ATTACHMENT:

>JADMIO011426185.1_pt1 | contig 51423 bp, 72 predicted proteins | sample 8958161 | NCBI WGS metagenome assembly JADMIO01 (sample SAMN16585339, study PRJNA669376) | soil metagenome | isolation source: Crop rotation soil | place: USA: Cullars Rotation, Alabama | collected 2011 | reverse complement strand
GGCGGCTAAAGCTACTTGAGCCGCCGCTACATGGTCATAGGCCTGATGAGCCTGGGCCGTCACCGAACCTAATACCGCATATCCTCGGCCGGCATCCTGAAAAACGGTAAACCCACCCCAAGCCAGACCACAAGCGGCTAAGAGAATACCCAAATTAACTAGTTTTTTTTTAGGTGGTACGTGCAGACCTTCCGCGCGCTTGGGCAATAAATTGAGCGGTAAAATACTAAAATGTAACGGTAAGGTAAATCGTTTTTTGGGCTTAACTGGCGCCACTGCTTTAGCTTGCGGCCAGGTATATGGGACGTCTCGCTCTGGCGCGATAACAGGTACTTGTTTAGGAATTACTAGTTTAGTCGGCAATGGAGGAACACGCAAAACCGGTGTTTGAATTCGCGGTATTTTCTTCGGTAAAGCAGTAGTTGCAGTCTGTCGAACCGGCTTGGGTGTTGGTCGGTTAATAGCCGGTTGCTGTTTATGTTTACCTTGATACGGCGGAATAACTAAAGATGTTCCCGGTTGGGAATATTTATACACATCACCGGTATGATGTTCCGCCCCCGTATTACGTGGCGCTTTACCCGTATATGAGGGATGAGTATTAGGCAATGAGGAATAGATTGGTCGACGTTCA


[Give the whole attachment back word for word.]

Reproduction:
>JADMIO011426185.1_pt1 | contig 51423 bp, 72 predicted proteins | sample 8958161 | NCBI WGS metagenome assembly JADMIO01 (sample SAMN16585339, study PRJNA669376) | soil metagenome | isolation source: Crop rotation soil | place: USA: Cullars Rotation, Alabama | collected 2011 | reverse complement strand
GGCGGCTAAAGCTACTTGAGCCGCCGCTACATGGTCATAGGCCTGATGAGCCTGGGCCGTCACCGAACCTAATACCGCATATCCTCGGCCGGCATCCTGAAAAACGGTAAACCCACCCCAAGCCAGACCACAAGCGGCTAAGAGAATACCCAAATTAACTAGTTTTTTTTTAGGTGGTACGTGCAGACCTTCCGCGCGCTTGGGCAATAAATTGAGCGGTAAAATACTAAAATGTAACGGTAAGGTAAATCGTTTTTTGGGCTTAACTGGCGCCACTGCTTTAGCTTGCGGCCAGGTATATGGGACGTCTCGCTCTGGCGCGATAACAGGTACTTGTTTAGGAATTACTAGTTTAGTCGGCAATGGAGGAACACGCAAAACCGGTGTTTGAATTCGCGGTATTTTCTTCGGTAAAGCAGTAGTTGCAGTCTGTCGAACCGGCTTGGGTGTTGGTCGGTTAATAGCCGGTTGCTGTTTATGTTTACCTTGATACGGCGGAATAACTAAAGATGTTCCCGGTTGGGAATATTTATACACATCACCGGTATGATGTTCCGCCCCCGTATTACGTGGCGCTTTACCCGTATATGAGGGATGAGTATTAGGCAATGAGGAATAGATTGGTCGACGTTCA